Following a perfect fruit-rich diet can be beneficial for your health and can save you from certain health risks such as age-related macular degeneration, heart disease and cancer.
New findings published in the journal Proceedings of the Royal Society B suggest that exposure to an environmental toxin that's linked to algae bloods could increase the risk of neurodegenerative disease.
Could flavonoids be the secret to helping reduce the risk of erectile dysfunction?
It turns out that peaches may have been a popular snack even before the arrival of modern humans.
Eating dried plums may lower your risk of colon cancer, according to findings presented at the 2015 Experimental Biology conference in Boston.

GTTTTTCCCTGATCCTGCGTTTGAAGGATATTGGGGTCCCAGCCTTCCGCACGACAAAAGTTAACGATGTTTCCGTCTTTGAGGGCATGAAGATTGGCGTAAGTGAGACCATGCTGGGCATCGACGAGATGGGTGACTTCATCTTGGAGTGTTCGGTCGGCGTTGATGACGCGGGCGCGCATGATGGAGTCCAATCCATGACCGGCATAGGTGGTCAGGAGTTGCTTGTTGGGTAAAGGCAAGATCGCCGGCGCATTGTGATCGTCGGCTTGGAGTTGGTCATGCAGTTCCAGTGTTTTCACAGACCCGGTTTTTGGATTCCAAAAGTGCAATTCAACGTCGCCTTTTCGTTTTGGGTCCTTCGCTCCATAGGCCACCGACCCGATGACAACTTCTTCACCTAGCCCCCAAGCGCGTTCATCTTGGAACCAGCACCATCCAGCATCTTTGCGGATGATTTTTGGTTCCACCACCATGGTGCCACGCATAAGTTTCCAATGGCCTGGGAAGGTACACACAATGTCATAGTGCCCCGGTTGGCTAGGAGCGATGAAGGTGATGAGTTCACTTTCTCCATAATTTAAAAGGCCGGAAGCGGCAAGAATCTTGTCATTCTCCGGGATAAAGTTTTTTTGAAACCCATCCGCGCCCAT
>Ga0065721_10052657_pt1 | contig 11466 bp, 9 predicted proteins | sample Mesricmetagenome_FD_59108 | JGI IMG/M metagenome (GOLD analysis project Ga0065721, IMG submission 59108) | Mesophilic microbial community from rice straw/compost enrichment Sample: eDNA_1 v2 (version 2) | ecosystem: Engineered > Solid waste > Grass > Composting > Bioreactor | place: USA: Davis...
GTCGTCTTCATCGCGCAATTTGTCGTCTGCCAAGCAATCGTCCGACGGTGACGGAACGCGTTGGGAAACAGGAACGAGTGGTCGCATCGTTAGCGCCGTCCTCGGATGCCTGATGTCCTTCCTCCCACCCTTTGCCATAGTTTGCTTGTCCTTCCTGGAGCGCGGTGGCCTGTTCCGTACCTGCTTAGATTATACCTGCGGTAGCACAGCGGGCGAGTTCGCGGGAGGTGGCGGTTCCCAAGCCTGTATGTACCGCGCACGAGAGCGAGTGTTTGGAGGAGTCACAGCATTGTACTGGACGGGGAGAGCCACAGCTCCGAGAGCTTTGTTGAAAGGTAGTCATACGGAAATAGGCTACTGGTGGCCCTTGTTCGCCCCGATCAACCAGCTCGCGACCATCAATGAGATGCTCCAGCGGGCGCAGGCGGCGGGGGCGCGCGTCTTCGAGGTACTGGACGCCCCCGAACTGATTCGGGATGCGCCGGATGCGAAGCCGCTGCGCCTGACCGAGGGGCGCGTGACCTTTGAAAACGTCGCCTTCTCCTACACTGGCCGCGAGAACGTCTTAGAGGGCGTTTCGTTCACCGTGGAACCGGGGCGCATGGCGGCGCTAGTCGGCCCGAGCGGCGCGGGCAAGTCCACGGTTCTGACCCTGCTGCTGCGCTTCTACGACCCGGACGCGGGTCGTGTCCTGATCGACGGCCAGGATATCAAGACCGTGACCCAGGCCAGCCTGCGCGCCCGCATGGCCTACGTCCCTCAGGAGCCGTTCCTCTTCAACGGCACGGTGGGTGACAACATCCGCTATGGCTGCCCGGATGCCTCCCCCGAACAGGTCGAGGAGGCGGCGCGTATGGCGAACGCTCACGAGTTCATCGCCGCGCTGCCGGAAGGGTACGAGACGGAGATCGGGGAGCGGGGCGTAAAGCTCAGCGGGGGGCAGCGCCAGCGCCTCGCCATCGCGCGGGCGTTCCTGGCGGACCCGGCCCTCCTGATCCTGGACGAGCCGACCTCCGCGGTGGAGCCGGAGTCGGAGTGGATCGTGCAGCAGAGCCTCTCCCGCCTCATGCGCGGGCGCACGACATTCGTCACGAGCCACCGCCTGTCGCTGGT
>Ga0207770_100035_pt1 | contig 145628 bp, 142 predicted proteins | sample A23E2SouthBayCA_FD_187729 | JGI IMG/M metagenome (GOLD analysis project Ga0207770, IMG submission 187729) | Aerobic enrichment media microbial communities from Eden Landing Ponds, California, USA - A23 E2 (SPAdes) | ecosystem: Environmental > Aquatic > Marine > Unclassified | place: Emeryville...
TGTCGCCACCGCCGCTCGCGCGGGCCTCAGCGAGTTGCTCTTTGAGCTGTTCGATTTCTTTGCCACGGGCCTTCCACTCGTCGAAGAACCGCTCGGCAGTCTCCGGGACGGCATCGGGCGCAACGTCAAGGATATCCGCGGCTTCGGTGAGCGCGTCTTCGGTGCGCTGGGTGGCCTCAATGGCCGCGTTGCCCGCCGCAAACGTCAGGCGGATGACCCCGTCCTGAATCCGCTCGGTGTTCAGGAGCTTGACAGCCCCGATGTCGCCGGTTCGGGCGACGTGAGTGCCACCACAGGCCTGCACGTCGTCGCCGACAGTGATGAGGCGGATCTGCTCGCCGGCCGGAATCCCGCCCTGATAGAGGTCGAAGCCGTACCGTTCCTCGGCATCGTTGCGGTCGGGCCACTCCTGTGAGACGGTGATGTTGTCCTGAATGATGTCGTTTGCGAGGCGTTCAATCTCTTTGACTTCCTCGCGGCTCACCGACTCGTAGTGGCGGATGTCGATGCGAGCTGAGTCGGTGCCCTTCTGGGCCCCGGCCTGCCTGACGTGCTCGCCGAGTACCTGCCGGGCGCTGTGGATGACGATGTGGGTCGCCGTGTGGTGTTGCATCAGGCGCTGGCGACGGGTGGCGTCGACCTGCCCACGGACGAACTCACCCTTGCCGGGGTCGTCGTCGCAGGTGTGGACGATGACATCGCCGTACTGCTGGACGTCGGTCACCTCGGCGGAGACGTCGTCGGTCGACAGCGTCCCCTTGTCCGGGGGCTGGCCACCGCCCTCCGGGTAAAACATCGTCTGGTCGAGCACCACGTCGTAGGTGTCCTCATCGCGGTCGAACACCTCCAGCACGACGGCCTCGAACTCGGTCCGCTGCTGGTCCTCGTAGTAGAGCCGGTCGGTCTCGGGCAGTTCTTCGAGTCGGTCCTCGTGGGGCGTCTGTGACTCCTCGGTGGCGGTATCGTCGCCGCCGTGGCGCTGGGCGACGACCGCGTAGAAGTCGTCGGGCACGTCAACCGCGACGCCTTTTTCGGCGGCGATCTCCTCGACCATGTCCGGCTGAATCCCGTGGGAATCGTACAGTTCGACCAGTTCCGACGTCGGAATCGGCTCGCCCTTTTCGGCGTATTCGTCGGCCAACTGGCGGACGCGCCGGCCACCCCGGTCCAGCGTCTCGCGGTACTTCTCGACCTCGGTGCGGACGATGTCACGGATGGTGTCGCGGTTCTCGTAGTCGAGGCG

No one likes fruit flies.
Want to control your weight? Then you may want to eat more fruits and veggies.
Researchers at the University of Florida have found that muscadeine grape seed oil may provide a clue into reducing obesity.
Increasing your intake of dietary fiber may help lower your risk of diabetes. The findings are published in the journal Diabetologia.
Eating healthy isn't always so easy. Oftentimes, some foods are so loaded with hidden fats, salt and sugar that it can be easy to mistake what true ingredients are on the label (especially concerning processed foods.)
It turns out that pesticides may affect male fertility. Scientists have found that men who eat more fruit and vegetables that were treated with pesticides have lower sperm counts and percentages of normally-formed sperm.
New findings published in the journal Childhood Obesity show that more students are eating fruit during their school lunch period. Better still, students threw away less of their entrees and vegetables than before changes by the U.S. Department of Agriculture's healthier school meal standards.